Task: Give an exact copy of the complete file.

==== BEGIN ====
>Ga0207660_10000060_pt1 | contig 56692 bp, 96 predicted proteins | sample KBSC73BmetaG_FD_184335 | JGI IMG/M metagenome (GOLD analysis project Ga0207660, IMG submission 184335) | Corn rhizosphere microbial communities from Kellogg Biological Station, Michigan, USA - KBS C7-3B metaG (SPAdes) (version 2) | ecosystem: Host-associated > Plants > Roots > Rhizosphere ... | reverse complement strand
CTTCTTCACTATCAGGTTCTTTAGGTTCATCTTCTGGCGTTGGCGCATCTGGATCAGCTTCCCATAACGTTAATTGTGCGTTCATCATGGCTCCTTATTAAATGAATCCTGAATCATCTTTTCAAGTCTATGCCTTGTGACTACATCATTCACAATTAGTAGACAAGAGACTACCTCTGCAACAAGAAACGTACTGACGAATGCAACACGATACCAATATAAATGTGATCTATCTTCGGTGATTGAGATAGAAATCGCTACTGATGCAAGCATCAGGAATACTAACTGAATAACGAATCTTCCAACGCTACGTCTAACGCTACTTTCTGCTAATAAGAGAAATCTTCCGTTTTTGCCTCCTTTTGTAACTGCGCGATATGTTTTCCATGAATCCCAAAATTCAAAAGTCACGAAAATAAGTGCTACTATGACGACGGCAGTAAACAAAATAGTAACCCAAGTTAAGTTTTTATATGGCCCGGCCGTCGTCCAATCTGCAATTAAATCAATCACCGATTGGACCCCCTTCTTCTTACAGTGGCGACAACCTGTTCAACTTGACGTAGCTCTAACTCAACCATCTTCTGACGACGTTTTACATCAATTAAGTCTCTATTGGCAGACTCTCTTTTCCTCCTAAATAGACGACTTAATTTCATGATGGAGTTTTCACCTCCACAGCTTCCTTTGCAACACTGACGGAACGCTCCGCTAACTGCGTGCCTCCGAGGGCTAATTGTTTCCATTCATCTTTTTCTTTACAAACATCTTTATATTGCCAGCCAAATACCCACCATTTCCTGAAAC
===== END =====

>Ga0207660_10000060_pt1 | contig 56692 bp, 96 predicted proteins | sample KBSC73BmetaG_FD_184335 | JGI IMG/M metagenome (GOLD analysis project Ga0207660, IMG submission 184335) | Corn rhizosphere microbial communities from Kellogg Biological Station, Michigan, USA - KBS C7-3B metaG (SPAdes) (version 2) | ecosystem: Host-associated > Plants > Roots > Rhizosphere ... | reverse complement strand
CTTCTTCACTATCAGGTTCTTTAGGTTCATCTTCTGGCGTTGGCGCATCTGGATCAGCTTCCCATAACGTTAATTGTGCGTTCATCATGGCTCCTTATTAAATGAATCCTGAATCATCTTTTCAAGTCTATGCCTTGTGACTACATCATTCACAATTAGTAGACAAGAGACTACCTCTGCAACAAGAAACGTACTGACGAATGCAACACGATACCAATATAAATGTGATCTATCTTCGGTGATTGAGATAGAAATCGCTACTGATGCAAGCATCAGGAATACTAACTGAATAACGAATCTTCCAACGCTACGTCTAACGCTACTTTCTGCTAATAAGAGAAATCTTCCGTTTTTGCCTCCTTTTGTAACTGCGCGATATGTTTTCCATGAATCCCAAAATTCAAAAGTCACGAAAATAAGTGCTACTATGACGACGGCAGTAAACAAAATAGTAACCCAAGTTAAGTTTTTATATGGCCCGGCCGTCGTCCAATCTGCAATTAAATCAATCACCGATTGGACCCCCTTCTTCTTACAGTGGCGACAACCTGTTCAACTTGACGTAGCTCTAACTCAACCATCTTCTGACGACGTTTTACATCAATTAAGTCTCTATTGGCAGACTCTCTTTTCCTCCTAAATAGACGACTTAATTTCATGATGGAGTTTTCACCTCCACAGCTTCCTTTGCAACACTGACGGAACGCTCCGCTAACTGCGTGCCTCCGAGGGCTAATTGTTTCCATTCATCTTTTTCTTTACAAACATCTTTATATTGCCAGCCAAATACCCACCATTTCCTGAAAC